5.1 Asynchronous and Synchronous Binding Selection

In the illustrated embodiment, the client 152 can determine whether any particular moniker supports asynchronous binding (i.e., is an asynchronous moniker) by calling an IsAsyncMoniker API function (described below). The client 152 can further control whether the asynchronous moniker 150 performs binding asynchronously or synchronously by setting a BINDF_ASYNCHRONOUS flag when the asynchronous moniker 150 calls an IBindStatusCallback::GetBindInfo function (described below) of the client's bind-status-callback object 166 at the beginning of the bind operation.

When the client 152 specifies asynchronous binding, the asynchronous moniker 150 does not return an object or storage pointer from the client's call to the IMoniker::BindToObject or IMoniker::BindToStorage function. Instead, the asynchronous moniker 150 returns the value, MS_S_ASYNCHRONOUS, and a NULL pointer. The client 152 then waits to receive the requested object or storage from the asynchronous moniker in a call to the client's IBindStatusCallback::OnObjectAvailable or IBindStatusCallback::OnDataAvailable function (described below).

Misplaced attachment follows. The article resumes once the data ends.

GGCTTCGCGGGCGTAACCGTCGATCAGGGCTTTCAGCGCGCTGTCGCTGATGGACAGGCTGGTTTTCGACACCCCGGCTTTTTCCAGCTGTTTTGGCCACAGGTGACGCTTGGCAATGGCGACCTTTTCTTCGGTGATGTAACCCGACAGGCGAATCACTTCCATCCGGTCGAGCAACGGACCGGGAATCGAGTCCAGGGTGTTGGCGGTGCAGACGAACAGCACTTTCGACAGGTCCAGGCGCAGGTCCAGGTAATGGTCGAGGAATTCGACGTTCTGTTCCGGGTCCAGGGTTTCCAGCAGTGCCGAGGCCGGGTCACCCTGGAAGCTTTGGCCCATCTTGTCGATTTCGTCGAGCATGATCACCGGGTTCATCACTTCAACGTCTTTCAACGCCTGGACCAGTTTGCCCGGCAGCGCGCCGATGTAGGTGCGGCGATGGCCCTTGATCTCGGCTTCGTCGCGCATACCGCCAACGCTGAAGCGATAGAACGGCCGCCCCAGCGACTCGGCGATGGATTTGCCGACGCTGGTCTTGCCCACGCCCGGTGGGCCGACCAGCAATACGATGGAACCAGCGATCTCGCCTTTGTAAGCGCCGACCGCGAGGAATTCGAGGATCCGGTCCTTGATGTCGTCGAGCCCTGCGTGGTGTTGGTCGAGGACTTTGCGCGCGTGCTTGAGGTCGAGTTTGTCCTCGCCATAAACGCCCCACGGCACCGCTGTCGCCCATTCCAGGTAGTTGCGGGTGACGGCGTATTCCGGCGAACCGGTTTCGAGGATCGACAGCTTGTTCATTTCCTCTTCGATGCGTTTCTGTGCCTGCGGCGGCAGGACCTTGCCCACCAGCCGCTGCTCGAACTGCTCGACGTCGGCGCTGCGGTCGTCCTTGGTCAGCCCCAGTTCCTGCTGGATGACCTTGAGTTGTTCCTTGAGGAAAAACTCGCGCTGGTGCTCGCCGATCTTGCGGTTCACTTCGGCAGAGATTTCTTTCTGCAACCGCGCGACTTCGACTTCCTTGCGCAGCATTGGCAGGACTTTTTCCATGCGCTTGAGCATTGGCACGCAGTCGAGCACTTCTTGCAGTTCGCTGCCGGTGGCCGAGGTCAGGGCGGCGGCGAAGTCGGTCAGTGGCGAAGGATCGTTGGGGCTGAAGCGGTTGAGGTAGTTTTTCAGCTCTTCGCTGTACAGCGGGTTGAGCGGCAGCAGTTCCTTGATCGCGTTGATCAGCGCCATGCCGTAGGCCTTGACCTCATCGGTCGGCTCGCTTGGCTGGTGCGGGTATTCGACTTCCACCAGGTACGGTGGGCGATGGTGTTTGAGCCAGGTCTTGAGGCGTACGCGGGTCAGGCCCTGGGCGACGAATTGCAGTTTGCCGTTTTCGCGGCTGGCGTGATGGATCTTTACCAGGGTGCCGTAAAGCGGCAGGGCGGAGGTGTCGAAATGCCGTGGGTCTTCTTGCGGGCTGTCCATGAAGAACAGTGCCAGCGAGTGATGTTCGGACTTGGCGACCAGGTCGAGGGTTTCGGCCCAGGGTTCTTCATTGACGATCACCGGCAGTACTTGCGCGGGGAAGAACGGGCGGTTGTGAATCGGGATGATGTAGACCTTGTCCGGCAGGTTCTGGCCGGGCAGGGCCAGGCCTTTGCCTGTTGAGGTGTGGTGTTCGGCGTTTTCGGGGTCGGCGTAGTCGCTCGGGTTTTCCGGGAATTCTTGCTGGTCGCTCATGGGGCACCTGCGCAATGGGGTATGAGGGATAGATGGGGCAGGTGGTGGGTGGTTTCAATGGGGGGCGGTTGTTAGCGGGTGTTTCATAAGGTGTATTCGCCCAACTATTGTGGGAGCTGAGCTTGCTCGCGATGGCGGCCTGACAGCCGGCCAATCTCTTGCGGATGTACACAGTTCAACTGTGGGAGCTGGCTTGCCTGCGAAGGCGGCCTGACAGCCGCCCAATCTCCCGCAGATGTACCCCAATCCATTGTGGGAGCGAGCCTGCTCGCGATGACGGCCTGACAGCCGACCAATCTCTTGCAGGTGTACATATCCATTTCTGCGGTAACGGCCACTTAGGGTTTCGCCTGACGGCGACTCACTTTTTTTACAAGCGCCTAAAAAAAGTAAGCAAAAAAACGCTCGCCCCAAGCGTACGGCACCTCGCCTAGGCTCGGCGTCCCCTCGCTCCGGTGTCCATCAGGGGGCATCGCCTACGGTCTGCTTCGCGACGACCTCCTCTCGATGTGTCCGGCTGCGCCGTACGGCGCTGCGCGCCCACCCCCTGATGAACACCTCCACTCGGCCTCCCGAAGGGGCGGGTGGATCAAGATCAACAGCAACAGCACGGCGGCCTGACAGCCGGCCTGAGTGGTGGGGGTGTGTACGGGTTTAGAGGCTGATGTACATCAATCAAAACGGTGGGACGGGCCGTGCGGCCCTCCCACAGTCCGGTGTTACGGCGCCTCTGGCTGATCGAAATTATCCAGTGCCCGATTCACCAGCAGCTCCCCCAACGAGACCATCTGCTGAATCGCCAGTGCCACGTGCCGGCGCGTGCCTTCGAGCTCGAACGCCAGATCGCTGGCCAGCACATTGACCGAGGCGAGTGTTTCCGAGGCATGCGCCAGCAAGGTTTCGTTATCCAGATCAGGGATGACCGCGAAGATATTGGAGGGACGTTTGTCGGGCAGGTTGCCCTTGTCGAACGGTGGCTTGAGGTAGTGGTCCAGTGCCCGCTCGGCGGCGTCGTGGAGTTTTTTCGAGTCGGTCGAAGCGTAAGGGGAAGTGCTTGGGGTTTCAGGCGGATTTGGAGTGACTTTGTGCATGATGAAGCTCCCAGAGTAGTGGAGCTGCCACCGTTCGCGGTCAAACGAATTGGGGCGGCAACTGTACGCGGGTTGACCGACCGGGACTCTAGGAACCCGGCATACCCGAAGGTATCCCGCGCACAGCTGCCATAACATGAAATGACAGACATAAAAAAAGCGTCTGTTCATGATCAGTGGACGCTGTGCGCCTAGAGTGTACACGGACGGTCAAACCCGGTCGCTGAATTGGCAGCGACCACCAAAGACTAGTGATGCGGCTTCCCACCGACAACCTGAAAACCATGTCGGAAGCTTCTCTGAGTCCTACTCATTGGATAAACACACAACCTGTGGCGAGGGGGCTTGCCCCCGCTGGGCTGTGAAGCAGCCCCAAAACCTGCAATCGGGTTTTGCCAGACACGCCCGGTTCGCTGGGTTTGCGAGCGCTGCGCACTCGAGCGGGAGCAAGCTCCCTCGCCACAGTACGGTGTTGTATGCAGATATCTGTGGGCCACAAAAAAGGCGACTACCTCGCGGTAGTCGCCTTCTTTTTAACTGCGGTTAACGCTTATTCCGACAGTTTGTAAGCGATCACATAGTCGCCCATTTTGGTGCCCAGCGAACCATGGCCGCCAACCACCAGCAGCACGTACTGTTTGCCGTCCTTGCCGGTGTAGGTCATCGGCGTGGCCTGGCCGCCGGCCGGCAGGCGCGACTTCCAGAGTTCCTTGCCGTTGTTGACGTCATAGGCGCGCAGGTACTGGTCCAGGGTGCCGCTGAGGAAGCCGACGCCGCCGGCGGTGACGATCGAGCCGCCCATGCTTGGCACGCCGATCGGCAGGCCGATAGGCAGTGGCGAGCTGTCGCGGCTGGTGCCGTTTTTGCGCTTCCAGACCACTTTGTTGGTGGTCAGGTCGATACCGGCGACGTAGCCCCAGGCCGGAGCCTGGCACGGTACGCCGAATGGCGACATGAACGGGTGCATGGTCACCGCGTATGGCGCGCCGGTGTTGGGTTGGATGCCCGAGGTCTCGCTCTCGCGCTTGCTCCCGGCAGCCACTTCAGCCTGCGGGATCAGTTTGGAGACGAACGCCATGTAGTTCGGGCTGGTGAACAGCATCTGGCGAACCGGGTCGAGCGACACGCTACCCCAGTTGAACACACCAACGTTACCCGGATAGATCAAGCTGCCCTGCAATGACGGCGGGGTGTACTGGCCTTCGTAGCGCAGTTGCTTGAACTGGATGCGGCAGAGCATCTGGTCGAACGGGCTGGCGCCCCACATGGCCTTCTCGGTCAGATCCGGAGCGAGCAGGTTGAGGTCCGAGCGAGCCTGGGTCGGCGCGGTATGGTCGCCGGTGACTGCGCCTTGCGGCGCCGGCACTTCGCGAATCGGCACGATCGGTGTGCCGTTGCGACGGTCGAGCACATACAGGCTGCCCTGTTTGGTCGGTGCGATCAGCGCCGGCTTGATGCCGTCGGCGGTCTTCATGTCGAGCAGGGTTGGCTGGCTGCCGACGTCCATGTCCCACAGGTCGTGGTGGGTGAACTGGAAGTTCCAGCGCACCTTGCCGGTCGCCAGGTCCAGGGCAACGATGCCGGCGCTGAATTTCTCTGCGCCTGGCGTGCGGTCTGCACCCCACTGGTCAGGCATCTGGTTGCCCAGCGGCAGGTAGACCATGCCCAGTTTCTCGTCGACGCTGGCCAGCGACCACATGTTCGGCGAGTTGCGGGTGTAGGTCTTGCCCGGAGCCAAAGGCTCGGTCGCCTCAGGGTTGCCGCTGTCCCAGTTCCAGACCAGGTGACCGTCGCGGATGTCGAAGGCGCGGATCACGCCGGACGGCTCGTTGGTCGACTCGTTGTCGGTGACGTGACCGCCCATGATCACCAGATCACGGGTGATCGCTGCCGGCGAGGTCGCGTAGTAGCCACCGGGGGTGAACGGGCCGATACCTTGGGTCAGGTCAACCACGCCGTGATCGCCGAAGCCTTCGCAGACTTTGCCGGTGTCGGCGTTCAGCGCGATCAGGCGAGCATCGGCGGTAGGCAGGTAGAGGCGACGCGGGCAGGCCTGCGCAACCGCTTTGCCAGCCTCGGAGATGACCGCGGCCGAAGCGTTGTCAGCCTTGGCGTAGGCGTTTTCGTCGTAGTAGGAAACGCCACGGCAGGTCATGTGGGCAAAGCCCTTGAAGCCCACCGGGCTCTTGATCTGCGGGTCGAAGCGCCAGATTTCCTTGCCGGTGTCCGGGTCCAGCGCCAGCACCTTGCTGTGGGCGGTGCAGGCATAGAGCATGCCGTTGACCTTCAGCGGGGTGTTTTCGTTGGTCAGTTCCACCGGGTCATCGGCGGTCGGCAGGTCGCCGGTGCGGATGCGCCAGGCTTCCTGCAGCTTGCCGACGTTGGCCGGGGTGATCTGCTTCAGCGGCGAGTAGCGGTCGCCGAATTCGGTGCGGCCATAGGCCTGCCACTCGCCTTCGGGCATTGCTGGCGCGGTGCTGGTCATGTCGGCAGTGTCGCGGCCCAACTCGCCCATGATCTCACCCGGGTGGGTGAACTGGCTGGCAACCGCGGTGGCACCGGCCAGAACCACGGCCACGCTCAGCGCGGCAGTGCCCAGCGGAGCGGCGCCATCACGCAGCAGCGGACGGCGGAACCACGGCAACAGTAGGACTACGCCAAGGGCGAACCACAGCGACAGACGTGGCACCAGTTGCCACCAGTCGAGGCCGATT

On the other hand, if the client does not set the BINDF_ASYNCHRONOUS flag, the asynchronous moniker synchronously binds the object or storage, and returns the object or storage from the client's call to the asynchronous moniker's IMoniker::BindToObject or IMoniker::BindToStorage function.

5.2 Asynchronous and Synchronous Storage

In a call to the IBindStatusCallback::OnDataAvailable function (described below) during asynchronous binding to storage, the asynchronous moniker 150 also may return an asynchronous storage object. The asynchronous storage object may allow access to some of the data being bound while the binding is still in progress. The client 152 can choose between two modes for the asynchronous storage object: blocking and non-blocking. If data is not yet available in the blocking mode (the default), the client's call to the asynchronous storage object blocks until the data arrives. In the non-blocking mode, the asynchronous storage object returns an error value, E_PENDING, to the client's call when data is not yet available. In response, the client waits for further notifications to its IBindStatusCallback::OnDataAvailable function before retrying the operation. The client 152 can choose between a synchronous (blocking) and asynchronous (non-blocking) storage by choosing whether or not to set the BINDF_ASYNCSTORAGE flag in the pgrfBINDF value which the client returns from the IBindStatusCallback::GetBindInfo function (described below) to the asynchronous moniker 150.

5.3 Data-pull and Data-push Models